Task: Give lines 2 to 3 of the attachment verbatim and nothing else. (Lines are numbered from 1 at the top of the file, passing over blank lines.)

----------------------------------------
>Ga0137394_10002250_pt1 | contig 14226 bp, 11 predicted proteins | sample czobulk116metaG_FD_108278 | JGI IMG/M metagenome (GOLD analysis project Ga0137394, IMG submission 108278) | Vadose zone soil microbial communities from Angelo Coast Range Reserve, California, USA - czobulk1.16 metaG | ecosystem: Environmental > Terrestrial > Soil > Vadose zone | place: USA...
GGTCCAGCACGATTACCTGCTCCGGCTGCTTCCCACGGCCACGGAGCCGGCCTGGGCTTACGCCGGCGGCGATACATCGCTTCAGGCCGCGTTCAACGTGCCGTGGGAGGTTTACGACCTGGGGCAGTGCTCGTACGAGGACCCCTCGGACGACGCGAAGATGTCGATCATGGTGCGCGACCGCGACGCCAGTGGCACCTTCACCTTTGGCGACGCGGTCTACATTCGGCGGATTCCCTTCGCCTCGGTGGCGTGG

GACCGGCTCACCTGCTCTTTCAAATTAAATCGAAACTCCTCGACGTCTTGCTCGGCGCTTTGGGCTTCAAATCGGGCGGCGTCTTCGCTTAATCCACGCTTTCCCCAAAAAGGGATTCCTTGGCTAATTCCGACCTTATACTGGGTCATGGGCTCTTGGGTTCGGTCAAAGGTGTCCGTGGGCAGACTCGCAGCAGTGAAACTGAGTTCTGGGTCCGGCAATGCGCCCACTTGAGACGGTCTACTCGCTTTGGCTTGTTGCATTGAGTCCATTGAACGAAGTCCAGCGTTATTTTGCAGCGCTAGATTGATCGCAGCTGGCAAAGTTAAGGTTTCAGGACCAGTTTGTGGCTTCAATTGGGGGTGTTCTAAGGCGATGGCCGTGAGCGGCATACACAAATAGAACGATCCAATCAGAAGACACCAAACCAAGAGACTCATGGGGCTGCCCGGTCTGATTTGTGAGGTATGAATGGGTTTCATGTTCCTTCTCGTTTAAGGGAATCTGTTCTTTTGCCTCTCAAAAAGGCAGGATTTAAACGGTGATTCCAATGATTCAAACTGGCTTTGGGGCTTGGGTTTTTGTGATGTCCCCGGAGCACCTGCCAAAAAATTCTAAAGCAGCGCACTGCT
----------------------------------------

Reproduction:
GGTCCAGCACGATTACCTGCTCCGGCTGCTTCCCACGGCCACGGAGCCGGCCTGGGCTTACGCCGGCGGCGATACATCGCTTCAGGCCGCGTTCAACGTGCCGTGGGAGGTTTACGACCTGGGGCAGTGCTCGTACGAGGACCCCTCGGACGACGCGAAGATGTCGATCATGGTGCGCGACCGCGACGCCAGTGGCACCTTCACCTTTGGCGACGCGGTCTACATTCGGCGGATTCCCTTCGCCTCGGTGGCGTGG

GACCGGCTCACCTGCTCTTTCAAATTAAATCGAAACTCCTCGACGTCTTGCTCGGCGCTTTGGGCTTCAAATCGGGCGGCGTCTTCGCTTAATCCACGCTTTCCCCAAAAAGGGATTCCTTGGCTAATTCCGACCTTATACTGGGTCATGGGCTCTTGGGTTCGGTCAAAGGTGTCCGTGGGCAGACTCGCAGCAGTGAAACTGAGTTCTGGGTCCGGCAATGCGCCCACTTGAGACGGTCTACTCGCTTTGGCTTGTTGCATTGAGTCCATTGAACGAAGTCCAGCGTTATTTTGCAGCGCTAGATTGATCGCAGCTGGCAAAGTTAAGGTTTCAGGACCAGTTTGTGGCTTCAATTGGGGGTGTTCTAAGGCGATGGCCGTGAGCGGCATACACAAATAGAACGATCCAATCAGAAGACACCAAACCAAGAGACTCATGGGGCTGCCCGGTCTGATTTGTGAGGTATGAATGGGTTTCATGTTCCTTCTCGTTTAAGGGAATCTGTTCTTTTGCCTCTCAAAAAGGCAGGATTTAAACGGTGATTCCAATGATTCAAACTGGCTTTGGGGCTTGGGTTTTTGTGATGTCCCCGGAGCACCTGCCAAAAAATTCTAAAGCAGCGCACTGCT